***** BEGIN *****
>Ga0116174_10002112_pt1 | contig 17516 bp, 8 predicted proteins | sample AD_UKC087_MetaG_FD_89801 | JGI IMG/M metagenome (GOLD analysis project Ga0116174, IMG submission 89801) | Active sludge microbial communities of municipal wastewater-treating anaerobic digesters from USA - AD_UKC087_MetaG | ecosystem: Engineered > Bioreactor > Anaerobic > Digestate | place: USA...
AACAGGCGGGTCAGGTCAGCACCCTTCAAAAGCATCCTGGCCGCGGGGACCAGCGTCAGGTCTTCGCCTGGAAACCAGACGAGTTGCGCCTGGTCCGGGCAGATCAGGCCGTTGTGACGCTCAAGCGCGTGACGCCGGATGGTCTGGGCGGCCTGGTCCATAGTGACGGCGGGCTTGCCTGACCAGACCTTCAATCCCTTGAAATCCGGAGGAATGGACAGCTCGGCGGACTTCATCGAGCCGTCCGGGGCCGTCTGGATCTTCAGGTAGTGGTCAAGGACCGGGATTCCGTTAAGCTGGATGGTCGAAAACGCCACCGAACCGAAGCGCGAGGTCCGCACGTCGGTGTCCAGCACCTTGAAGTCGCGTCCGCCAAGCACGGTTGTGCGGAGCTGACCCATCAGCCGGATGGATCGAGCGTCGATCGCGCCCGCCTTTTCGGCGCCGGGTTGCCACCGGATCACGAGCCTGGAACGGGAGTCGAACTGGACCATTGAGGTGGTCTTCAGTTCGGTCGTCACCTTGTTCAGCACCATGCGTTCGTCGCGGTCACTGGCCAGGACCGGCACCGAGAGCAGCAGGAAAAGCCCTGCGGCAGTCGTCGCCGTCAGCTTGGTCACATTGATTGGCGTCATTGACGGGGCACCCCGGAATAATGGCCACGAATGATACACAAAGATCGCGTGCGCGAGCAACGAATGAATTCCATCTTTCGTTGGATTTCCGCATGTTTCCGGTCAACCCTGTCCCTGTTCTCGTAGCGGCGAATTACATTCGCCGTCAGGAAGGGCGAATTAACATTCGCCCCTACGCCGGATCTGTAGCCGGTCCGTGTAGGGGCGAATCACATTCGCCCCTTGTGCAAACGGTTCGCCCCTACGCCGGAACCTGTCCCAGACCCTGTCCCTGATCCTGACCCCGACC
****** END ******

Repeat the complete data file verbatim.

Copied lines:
>Ga0116174_10002112_pt1 | contig 17516 bp, 8 predicted proteins | sample AD_UKC087_MetaG_FD_89801 | JGI IMG/M metagenome (GOLD analysis project Ga0116174, IMG submission 89801) | Active sludge microbial communities of municipal wastewater-treating anaerobic digesters from USA - AD_UKC087_MetaG | ecosystem: Engineered > Bioreactor > Anaerobic > Digestate | place: USA...
AACAGGCGGGTCAGGTCAGCACCCTTCAAAAGCATCCTGGCCGCGGGGACCAGCGTCAGGTCTTCGCCTGGAAACCAGACGAGTTGCGCCTGGTCCGGGCAGATCAGGCCGTTGTGACGCTCAAGCGCGTGACGCCGGATGGTCTGGGCGGCCTGGTCCATAGTGACGGCGGGCTTGCCTGACCAGACCTTCAATCCCTTGAAATCCGGAGGAATGGACAGCTCGGCGGACTTCATCGAGCCGTCCGGGGCCGTCTGGATCTTCAGGTAGTGGTCAAGGACCGGGATTCCGTTAAGCTGGATGGTCGAAAACGCCACCGAACCGAAGCGCGAGGTCCGCACGTCGGTGTCCAGCACCTTGAAGTCGCGTCCGCCAAGCACGGTTGTGCGGAGCTGACCCATCAGCCGGATGGATCGAGCGTCGATCGCGCCCGCCTTTTCGGCGCCGGGTTGCCACCGGATCACGAGCCTGGAACGGGAGTCGAACTGGACCATTGAGGTGGTCTTCAGTTCGGTCGTCACCTTGTTCAGCACCATGCGTTCGTCGCGGTCACTGGCCAGGACCGGCACCGAGAGCAGCAGGAAAAGCCCTGCGGCAGTCGTCGCCGTCAGCTTGGTCACATTGATTGGCGTCATTGACGGGGCACCCCGGAATAATGGCCACGAATGATACACAAAGATCGCGTGCGCGAGCAACGAATGAATTCCATCTTTCGTTGGATTTCCGCATGTTTCCGGTCAACCCTGTCCCTGTTCTCGTAGCGGCGAATTACATTCGCCGTCAGGAAGGGCGAATTAACATTCGCCCCTACGCCGGATCTGTAGCCGGTCCGTGTAGGGGCGAATCACATTCGCCCCTTGTGCAAACGGTTCGCCCCTACGCCGGAACCTGTCCCAGACCCTGTCCCTGATCCTGACCCCGACC